Low sodium soups for backpacking?

9:15 a.m. on February 19, 2002 (EST)
(Guest)

I have moderately elevated blood pressure that I am able to control with a low salt diet. I am planning a six night trip to Baxter State Park in a couple of weeks, and am wondering whether there are any low salt instant soups. All those that I see on my supermarket shelves are very high in salt, and I wonder where I could find some low(er) salt products.

I could, of course, have a hot cocoa instead of a soup in the evening, but I would prefer the soup if a suitable product exists.

Any additional advice on low salt backpacking foods would be much appreciated!

10:24 a.m. on February 19, 2002 (EST)
(Guest)

If you go to your local outdoor store they should have a lot that backpacking food. I've found many of those things to be pretty low in sodium, though I'm not sure about the numbers. But I do seem to need a lot of salt, esp when packing, so I always have to bring along some for those designer backpacking foods. (I mostly just eat cousous, instant grits, and dates though. :)

Good luck,

Daniel

4:02 p.m. on February 19, 2002 (EST)
(Guest)

Mohammed - Having just had a valve replaced in my heart (congenital defect), I too am on a LoSo diet. Lipton does have some low sodium entries, but what you could also try are the Low sodium bullion and add some dehydrated veggies and such to the mix. They seem to work Ok. you can get dried oinion chips in the spice aisle, along with dried soup mix at most food co-ops. Add these to the bullion and custom make what you like.
If you want some additional work, Campbells makes LoSo condensed that you can dump on a dehydrator tray and make into a leather - Tear it in half for a cup-a-soup.

 

 

 

 

Quote:

I have moderately elevated blood pressure that I am able to control with a low salt diet. I am planning a six night trip to Baxter State Park in a couple of weeks, and am wondering whether there are any low salt instant soups. All those that I see on my supermarket shelves are very high in salt, and I wonder where I could find some low(er) salt products.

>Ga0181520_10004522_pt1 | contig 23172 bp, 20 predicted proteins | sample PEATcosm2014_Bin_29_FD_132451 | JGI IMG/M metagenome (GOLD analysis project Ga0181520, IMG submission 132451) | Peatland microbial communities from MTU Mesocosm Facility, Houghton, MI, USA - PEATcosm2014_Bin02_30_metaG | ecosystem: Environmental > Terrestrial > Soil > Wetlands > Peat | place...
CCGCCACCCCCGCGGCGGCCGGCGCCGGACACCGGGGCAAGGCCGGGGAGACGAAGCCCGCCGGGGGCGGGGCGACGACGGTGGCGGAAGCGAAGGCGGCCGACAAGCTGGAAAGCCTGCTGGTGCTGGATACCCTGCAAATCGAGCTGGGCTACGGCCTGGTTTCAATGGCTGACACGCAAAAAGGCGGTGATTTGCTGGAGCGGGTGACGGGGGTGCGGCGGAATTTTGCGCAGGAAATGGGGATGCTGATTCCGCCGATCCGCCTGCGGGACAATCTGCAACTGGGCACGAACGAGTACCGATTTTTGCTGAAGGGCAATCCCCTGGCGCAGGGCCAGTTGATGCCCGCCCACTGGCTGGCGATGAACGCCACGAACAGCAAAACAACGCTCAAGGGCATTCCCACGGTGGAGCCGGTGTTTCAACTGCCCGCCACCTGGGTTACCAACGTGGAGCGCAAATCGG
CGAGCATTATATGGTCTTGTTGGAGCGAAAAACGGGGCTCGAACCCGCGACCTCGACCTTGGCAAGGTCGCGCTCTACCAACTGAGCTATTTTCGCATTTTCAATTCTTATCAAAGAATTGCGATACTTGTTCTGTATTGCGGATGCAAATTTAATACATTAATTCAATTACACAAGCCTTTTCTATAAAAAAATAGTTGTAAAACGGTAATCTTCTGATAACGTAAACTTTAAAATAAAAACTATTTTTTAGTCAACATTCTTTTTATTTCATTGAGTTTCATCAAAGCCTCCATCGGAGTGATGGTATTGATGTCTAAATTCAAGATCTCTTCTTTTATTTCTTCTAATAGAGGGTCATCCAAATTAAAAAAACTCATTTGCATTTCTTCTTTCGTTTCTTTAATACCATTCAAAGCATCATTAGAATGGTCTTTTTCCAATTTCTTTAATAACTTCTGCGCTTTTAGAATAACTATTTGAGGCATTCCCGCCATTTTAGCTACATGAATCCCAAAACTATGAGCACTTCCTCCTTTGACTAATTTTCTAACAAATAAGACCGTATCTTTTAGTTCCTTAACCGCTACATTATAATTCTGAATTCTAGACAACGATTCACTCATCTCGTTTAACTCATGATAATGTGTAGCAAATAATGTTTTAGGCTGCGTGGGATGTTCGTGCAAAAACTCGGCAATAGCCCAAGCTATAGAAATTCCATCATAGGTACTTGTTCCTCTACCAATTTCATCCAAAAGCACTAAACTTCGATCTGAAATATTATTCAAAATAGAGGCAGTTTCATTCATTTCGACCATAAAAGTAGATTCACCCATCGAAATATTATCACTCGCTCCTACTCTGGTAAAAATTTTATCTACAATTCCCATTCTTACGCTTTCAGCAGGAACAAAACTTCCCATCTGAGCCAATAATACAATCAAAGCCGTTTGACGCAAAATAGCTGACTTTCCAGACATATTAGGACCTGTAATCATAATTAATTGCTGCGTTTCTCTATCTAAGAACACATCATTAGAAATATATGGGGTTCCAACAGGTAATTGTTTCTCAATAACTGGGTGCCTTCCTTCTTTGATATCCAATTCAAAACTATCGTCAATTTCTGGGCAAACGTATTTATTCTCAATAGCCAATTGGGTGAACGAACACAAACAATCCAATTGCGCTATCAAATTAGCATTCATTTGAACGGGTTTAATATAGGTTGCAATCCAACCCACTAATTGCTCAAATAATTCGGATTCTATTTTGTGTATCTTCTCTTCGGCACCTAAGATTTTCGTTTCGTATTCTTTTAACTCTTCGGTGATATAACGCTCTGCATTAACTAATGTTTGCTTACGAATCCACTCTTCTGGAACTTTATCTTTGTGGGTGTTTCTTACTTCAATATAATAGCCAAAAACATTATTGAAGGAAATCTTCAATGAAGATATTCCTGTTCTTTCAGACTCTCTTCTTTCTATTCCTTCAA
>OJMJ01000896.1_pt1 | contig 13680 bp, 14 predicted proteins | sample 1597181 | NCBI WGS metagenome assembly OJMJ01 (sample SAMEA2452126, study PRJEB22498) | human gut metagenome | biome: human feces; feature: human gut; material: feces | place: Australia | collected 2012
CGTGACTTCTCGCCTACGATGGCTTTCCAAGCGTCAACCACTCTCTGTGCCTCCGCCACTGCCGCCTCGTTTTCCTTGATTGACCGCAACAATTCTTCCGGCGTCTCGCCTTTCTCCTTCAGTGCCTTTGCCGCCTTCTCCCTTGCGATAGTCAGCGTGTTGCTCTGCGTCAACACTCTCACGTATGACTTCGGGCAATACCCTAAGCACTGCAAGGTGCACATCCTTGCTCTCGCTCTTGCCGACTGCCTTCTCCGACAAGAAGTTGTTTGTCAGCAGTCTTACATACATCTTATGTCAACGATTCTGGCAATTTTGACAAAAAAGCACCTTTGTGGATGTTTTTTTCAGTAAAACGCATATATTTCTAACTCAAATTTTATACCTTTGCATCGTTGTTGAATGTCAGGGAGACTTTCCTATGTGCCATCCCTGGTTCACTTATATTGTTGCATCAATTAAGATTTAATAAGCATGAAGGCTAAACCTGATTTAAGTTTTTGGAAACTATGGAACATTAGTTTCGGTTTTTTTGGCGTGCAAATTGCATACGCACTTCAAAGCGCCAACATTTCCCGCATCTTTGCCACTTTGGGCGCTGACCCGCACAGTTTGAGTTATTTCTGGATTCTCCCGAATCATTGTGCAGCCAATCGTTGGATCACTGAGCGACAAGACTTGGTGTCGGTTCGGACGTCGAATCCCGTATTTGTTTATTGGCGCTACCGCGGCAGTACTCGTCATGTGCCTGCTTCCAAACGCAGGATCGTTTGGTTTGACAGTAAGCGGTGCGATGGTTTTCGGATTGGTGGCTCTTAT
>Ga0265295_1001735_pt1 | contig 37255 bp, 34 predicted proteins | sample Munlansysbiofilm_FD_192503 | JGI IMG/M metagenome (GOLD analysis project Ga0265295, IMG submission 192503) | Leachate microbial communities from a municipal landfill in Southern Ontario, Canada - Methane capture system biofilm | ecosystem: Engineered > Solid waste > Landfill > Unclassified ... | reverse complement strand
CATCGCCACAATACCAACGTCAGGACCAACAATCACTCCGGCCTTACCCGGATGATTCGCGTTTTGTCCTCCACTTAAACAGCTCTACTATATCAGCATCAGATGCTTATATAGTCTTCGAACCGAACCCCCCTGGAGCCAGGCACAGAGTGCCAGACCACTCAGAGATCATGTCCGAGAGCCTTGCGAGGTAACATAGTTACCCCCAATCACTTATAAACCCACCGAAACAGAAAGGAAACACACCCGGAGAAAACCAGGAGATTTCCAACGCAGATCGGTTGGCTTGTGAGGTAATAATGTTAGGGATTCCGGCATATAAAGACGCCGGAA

I could, of course, have a hot cocoa instead of a soup in the evening, but I would prefer the soup if a suitable product exists.

Any additional advice on low salt backpacking foods would be much appreciated!

8:48 p.m. on February 19, 2002 (EST)
(Guest)

What I do sometimes - Regular Ramen Noodle soup has 710 mg of Sodium - some of it is in the noodles, but I think the most is in soup base ingredients. It has a separate package with the stuff - if you only use part of that - you can reduce amount of sodium significantly. They even have a small message there :"You may regulate the sodium level by simply using less of the seasoning packet"(I just noticed it!)
P.S. (It says cook for 3 minutes - but just adding boiling water and waiting for 3 minutes works fine).

5:04 p.m. on February 20, 2002 (EST)
(Guest)

If you live near a "Whole Foods" store (called Fresh Fields here in SE PA), they sell a line called "Health Valley" which are "low sodium", though this means different things to different manufacturers. They come in sealed paper cups which you could empty into a ziploc bag. I just had their potato with broccoli for lunch today, and it was pretty good.

http://www.wholefoods.com/

12:52 p.m. on February 22, 2002 (EST)
(Guest)

Thanks for the advice -- this is what I will do

Many thanks for the advice.

I looked at the Campbell and Health Valley reduced sodium products, and found that they contain too much sodium for me. But at the Bread and Circus store (the Boston area Whole Foods chain) I did find a salt free all purpose seasoning (salt free Spike). I also found very low salt bouillon in my supermarket.

Nora pointed out that there is no need to cook the Ramen Noodles, just pour boiling water and let them stand. Tried it using salt free bouillon plus Spike instaed of their soup base, worked well. But I suspect that there is quite a lot of salt in the noodles themselves, so I tried the same thing with very fine egg noodles. They became soft, but they had a definite uncooked taste.

So I will cook 2 oz of very fine egg noodles in a mixture of salt free bouillon plus Spike for my daily soup. 2 oz is one cup of dry noodles after some shaking.

Thanks to all for the advice!

November 23, 2014
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